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Publishing • Production • Communications
  • Writer's pictureGrant McLachlan - New Zealand Herald - Column

Forces need to talk to one another

A breakdown in communication has often been the catalyst for armed conflict but, as the Iraq War demonstrated, it is also the biggest killer.

The footage of BBC journalist John Simpson diving for cover from an American laser-guided bomb demonstrated that the weakest link in armed conflict will always be a lack of effective communication, regardless of the sophistication of the technology.

The American forces featured regularly among those guilty of firing on coalition forces, firing on civilians at roadblocks, or simply taking a wrong turn and getting captured or killed.

The Americans sent their troops into Iraq knowing only a few basic words in Arabic, collected their intelligence using many sources, and expected a digital battlefield to maintain effective communications between the many branches and sub-branches of their Air Force, Navy, Army, Marines, CIA, NSA and Special Forces - not to forget the other members of the coalition of the willing.

It is no surprise that the British and Australian forces suffered fewer "blue on blue" (friendly fire) incidents. The British and Australian knew their capabilities and prepared themselves accordingly.

The Australian forces set themselves specific tasks at which their SAS troops worked in conditions for which they were trained, and they were supported by combat pilots with whom they were familiar. The result? No problems, mate.

The British preparation suffered several setbacks from a couple of helicopter collisions, a handful of troops finding themselves accidentally behind enemy lines, and one British tank reportedly firing on another. These incidents were ultimately the result of a lack of communication among a few.

The British were, however, trained to rely not only on technology but on their instincts. Pilots could withdraw from firing on a target if civilians were nearby.

In stark contrast, an American A-10 pilot flew past a tank clearly identified as British, then returned to fire on the British column, apparently relying on technology rather than his own eyes.

The British demonstrated a more effective co-ordinated effort in their part of the Iraq operation. They had had more experience with urban guerilla warfare and they made a considerable effort to prepare for interaction with the Iraqi people.

Just after capturing the southern Iraqi ports, the British quickly set about hiring locals to run them.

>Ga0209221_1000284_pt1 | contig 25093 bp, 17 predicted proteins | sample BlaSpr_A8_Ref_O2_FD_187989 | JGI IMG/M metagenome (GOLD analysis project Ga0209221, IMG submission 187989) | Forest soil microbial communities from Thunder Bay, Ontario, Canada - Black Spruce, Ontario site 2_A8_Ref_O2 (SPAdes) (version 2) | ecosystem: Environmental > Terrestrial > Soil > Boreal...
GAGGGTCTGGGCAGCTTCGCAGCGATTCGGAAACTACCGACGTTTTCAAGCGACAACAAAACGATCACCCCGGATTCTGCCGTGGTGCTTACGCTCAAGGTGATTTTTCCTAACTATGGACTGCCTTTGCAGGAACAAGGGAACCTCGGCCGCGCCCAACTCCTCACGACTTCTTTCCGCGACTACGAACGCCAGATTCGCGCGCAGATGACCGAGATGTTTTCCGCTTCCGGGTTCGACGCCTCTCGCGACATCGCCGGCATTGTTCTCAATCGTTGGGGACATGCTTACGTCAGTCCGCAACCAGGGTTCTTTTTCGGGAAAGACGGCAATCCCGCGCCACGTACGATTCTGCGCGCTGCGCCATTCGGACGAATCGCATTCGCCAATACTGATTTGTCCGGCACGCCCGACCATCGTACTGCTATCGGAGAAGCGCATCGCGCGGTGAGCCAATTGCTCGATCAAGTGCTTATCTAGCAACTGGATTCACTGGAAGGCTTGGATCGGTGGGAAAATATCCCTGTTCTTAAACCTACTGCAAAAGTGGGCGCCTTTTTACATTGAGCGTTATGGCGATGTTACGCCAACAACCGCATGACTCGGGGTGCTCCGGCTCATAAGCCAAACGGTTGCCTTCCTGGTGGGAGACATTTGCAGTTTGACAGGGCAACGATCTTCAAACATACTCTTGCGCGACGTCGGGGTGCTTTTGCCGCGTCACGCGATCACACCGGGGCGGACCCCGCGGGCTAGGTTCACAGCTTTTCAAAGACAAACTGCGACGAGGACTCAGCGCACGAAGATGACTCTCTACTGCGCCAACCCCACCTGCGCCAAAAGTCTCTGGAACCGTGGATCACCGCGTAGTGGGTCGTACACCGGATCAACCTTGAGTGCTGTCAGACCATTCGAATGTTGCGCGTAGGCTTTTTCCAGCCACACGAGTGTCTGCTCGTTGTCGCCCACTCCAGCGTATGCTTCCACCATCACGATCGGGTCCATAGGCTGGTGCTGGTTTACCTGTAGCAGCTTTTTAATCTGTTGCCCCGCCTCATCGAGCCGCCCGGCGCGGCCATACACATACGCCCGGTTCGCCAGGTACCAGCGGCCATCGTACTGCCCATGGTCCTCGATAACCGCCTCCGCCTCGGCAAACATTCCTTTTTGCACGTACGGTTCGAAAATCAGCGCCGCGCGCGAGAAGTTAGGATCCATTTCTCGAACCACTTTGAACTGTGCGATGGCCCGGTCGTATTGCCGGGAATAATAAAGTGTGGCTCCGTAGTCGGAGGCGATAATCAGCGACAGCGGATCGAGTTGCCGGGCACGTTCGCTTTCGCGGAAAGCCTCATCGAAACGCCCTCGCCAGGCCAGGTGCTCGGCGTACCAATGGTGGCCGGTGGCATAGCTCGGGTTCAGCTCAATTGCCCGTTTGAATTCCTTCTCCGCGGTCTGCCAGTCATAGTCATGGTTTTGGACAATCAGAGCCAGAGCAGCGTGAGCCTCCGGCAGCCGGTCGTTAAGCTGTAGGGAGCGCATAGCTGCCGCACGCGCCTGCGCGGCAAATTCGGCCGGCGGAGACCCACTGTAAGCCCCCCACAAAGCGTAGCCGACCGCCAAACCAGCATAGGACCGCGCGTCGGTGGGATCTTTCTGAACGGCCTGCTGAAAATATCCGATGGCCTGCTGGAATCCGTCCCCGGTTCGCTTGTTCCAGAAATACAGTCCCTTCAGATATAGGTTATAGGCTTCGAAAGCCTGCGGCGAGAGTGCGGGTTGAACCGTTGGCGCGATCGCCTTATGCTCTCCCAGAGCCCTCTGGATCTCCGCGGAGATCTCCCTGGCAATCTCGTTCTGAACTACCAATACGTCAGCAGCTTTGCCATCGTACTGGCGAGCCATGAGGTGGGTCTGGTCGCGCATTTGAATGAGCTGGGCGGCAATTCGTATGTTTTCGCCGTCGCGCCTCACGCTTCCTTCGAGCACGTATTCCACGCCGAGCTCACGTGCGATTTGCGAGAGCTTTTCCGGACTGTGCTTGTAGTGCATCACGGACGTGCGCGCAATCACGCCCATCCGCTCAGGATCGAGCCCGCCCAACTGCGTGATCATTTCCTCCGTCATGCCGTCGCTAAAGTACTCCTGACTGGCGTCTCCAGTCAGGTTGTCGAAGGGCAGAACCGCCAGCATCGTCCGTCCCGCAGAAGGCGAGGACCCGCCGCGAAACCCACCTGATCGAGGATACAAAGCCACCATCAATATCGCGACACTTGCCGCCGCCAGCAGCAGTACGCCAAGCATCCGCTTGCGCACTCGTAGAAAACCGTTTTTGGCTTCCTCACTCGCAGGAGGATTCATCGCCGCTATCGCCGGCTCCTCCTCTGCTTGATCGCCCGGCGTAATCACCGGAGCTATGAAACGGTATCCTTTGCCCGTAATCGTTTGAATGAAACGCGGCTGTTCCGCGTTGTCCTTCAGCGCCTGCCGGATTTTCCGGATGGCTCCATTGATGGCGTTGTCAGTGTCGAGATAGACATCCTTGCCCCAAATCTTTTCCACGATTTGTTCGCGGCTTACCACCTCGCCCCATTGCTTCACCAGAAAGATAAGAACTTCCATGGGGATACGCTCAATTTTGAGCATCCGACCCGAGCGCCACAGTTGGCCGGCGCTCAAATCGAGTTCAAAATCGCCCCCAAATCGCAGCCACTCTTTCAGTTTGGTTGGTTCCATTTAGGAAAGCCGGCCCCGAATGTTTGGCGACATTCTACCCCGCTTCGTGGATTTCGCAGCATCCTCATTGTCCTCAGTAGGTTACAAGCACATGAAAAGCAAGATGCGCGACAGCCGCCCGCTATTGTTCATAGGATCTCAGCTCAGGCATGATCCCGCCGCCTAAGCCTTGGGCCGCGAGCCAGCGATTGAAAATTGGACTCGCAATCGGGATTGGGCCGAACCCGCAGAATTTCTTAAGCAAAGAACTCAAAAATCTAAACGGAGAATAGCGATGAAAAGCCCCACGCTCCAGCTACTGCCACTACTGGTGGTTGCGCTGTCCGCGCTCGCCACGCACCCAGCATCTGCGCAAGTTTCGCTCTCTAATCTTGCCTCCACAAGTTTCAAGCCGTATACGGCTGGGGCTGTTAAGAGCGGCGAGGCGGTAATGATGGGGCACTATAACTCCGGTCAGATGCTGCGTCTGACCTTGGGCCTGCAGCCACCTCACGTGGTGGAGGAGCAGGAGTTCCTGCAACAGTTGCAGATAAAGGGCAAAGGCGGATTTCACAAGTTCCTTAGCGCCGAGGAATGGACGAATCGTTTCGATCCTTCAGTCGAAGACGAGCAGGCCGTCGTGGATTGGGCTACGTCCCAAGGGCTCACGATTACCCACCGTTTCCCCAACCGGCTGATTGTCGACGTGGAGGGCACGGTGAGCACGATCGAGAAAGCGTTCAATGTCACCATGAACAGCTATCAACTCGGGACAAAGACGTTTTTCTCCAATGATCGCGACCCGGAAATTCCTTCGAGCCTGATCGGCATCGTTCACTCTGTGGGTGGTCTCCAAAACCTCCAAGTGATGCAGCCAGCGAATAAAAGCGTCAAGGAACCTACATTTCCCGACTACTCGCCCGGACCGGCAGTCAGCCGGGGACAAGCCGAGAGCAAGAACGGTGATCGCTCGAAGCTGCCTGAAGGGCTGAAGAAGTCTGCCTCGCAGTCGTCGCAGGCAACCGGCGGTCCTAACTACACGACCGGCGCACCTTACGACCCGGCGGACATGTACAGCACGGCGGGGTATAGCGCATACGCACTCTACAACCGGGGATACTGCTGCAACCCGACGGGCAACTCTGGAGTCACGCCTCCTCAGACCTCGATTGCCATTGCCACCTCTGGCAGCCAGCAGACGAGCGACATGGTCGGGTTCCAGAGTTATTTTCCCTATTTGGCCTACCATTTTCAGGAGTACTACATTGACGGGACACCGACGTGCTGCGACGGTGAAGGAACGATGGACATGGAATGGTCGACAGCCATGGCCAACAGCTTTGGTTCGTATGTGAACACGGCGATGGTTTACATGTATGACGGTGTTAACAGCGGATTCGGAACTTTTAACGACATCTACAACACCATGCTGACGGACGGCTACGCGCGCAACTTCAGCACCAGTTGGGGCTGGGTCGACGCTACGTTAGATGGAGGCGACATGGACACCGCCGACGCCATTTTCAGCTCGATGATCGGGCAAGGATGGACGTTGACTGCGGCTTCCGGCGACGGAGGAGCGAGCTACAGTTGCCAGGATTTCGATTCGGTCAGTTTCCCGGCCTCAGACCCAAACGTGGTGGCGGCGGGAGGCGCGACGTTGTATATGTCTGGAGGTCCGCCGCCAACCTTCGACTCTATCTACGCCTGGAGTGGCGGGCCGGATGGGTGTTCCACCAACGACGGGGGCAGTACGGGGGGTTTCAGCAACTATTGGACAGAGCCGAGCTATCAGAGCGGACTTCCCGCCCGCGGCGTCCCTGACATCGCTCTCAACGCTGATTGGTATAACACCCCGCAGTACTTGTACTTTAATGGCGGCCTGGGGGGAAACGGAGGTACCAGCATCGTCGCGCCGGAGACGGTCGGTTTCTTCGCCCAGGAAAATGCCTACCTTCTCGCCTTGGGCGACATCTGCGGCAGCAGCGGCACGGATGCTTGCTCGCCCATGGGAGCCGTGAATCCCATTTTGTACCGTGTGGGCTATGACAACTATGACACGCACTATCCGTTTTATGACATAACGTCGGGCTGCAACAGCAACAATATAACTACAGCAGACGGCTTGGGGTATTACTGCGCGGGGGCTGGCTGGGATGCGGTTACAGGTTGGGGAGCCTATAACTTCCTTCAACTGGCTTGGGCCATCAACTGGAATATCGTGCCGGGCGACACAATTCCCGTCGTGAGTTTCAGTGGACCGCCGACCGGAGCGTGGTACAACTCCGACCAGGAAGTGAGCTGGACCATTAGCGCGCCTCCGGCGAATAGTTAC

The Operation Market Garden debacle at Arnhem in World War II taught the British how impotent armed forces are without working communications systems. The operation failed because the intelligence was flawed, radios did not work and the Army and Air Force did not have much experience of working together.

The British have since adopted a defence strategy of integrating the combat and transport capabilities of all branches of their armed forces. The Harrier programme of the 1950s integrated the combat capability of the Navy with close ground support for the Army.

Armoured vehicles can be deployed by truck, train, ship, hovercraft, helicopter or transport aircraft. The new HMS Ocean-class ships have a full-length flight deck that can launch combat and transport, rotary and fixed-wing aircraft, a hangar deck that can be used as a mobile hospital or to transport humanitarian aid, and an amphibious dock to launch hovercraft or engineering barges.

The British forces train together so that the overall potency and manoeuvrability of their forces are optimal. The taxpayer saves a lot of money as well.

The Joint Strike Fighter programme, a project between Lockheed Martin and BAE Systems, will replace the ageing Harriers, Tornadoes and other combat aircraft with a short-takeoff vertical landing, supersonic stealth fighter-bomber. Its cost is a fraction of the Eurofighter programme that achieved only a fraction of the Joint Strike Fighter capabilities.

The Australians and British contrast starkly with the fragmented and factioned New Zealand Defence Force.

In Britain, the Army does not lobby for new tanks at the expense of the Air Force and the Navy. In Australia, the SAS trains with combat pilots so the troops can identify ground targets deep within enemy territory for the pilots to eliminate. The Australians demonstrated in Iraq that a few SAS troops supported by a few combat aircraft are more potent than several battalions of tanks or troops - cheaper, too.

The decision by New Zealand to scrap its air combat arm, buy LAVIII armoured vehicles and civilian-style ships will cost more money and lives.

Our SAS troops are being exposed to working with foreign forces they have not trained with; other armed forces will be fixing and transporting our armoured vehicles; and other armed forces will need to protect our defenceless ships.

If New Zealand improved its communications with all of our traditional allies and within our own Defence Force, so much more could be achieved with the least cost - both economically and, more importantly, in the saving of lives.

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